Forum for Science, Industry and Business

Sponsored by:     3M 
Search our Site:

 

Mood Lighting: Penn Researchers Determine Role of Serotonin in Modulating Circadian Rhythm

11.07.2005


Researchers at the University of Pennsylvania School of Medicine have determined how serotonin decreases the body’s sensitivity to light and that exposure to constant darkness leads to a decrease in serotonin levels in the brain of fruit flies. These findings suggest that serotonin may play a role in maintaining circadian rhythm, as well as modulating light-related disorders such as seasonal affective disorder (SAD). Senior author Amita Sehgal, PhD, Professor of Neuroscience at Penn and a Howard Hughes Medical Institute (HHMI) Investigator, and colleagues report their findings in the July 7 issue of Neuron.



The body’s 24-hour (circadian) clock controls cycles of wakefulness and sleep, as well as the rhythm of other physiological functions, such as body temperature and blood pressure. Although the body functions on roughly a 24-hour schedule, this cycle is capable of being reset by environmental disturbances. In Sehgal’s lab, fruit flies provide the model system for examining entrainment, the synchronization of the internal clock to the environment.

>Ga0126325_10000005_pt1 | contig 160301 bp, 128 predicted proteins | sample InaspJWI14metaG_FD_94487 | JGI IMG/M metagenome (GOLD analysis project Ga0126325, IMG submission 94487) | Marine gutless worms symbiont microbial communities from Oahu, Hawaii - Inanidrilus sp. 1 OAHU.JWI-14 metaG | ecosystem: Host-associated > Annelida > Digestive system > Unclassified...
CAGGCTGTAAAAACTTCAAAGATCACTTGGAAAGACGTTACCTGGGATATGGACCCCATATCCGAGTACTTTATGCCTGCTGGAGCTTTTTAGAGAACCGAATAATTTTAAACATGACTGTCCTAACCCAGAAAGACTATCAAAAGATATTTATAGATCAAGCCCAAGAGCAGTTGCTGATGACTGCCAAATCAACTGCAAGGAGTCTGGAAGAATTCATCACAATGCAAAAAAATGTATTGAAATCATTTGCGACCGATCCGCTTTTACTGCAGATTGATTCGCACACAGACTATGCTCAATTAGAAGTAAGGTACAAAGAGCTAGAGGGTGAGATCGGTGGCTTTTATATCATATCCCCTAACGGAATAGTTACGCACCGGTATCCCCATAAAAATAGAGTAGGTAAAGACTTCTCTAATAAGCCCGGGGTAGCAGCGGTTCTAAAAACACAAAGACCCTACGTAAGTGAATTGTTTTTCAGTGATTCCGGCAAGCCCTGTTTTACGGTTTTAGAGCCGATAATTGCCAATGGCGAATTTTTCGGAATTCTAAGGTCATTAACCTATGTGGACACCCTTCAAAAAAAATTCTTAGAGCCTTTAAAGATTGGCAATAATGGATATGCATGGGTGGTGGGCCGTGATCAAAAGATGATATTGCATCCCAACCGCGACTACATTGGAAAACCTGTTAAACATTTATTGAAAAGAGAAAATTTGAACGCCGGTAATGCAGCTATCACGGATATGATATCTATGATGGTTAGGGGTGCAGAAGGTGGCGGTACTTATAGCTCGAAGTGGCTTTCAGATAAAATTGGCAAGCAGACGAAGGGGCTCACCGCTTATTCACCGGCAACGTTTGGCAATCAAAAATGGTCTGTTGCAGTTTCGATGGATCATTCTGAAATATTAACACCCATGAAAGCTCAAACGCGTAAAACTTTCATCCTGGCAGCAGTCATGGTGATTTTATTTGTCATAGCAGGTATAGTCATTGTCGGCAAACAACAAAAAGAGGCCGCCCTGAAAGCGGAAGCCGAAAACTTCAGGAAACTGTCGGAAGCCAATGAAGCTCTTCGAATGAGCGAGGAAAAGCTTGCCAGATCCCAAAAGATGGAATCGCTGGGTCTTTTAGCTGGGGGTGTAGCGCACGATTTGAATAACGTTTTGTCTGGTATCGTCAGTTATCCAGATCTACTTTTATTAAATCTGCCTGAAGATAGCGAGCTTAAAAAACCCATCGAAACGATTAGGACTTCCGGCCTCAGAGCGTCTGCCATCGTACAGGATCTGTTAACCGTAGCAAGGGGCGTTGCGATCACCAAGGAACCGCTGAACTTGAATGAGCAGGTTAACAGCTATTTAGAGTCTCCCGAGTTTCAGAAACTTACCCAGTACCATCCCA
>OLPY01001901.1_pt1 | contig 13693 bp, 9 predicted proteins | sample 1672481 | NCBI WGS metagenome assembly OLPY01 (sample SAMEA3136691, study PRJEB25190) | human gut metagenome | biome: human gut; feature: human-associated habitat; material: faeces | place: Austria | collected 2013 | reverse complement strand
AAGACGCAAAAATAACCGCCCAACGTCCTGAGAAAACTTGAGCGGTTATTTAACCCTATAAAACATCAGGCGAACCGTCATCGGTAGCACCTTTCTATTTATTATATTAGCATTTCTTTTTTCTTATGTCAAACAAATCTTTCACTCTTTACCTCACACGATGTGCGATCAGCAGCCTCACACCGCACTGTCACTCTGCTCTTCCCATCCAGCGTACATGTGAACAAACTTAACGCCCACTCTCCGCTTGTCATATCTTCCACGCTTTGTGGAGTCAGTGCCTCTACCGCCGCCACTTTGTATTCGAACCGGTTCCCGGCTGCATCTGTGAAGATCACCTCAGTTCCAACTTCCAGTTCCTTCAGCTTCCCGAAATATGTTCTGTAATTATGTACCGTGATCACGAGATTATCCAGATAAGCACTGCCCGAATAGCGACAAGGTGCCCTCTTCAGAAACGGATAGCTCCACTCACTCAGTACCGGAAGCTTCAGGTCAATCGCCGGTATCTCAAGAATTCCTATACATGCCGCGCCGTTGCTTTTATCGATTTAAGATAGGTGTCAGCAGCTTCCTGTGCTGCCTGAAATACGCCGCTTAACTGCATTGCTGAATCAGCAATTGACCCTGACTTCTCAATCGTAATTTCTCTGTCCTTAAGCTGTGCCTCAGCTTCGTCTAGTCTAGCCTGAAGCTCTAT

“In humans, a light pulse in the early evening delays rhythm-if it stays light later, you stay up later,” says Sehgal. “Disturbances in the late evening advance the body clock-an early dawn leads to an early rise.”


Entrainment was tested in flies by exposing them to a pulse of light during the dark period. Closely resembling the body clock adjustment seen in humans, Sehgal’s flies reset their body clock following the “night-time” disturbances. However, this adjustment was lessened when the flies were treated with serotonin prior to the test.

Sehgal speculates that serotonin is acting to protect the body clock from being over-responsive to light disturbances. “You do not want your clock to be so supersensitive to light that small fluctuations are going to throw it out of whack,” she explains. “Serotonin appears to modulate the response of the body clock to light.”

In flies, a protein called cryptochrome drives the response of the body clock to light. Under normal circumstances, light excites cryptochrome located within the brain, which in turn, interacts directly with the clock protein to reset the clock. Sehgal and colleagues discovered that serotonin works by attaching to the serotonin 1B receptor, altering the activity of another protein, GSK3bß, which further changes the cascade of events leading to the resetting of the clock.

Sehgal points to the clinical implications for understanding the interaction between GSK3ß and serotonin. Lithium, a drug commonly prescribed to treat bipolar disorder, targets GSK3ß. “Lithium resets the clock in all organisms that have been examined,” explains Sehgal. “Assuming that the mechanism works the same way for mammals, the implication would be that antidepressants other than Lithium can also affect the clock.”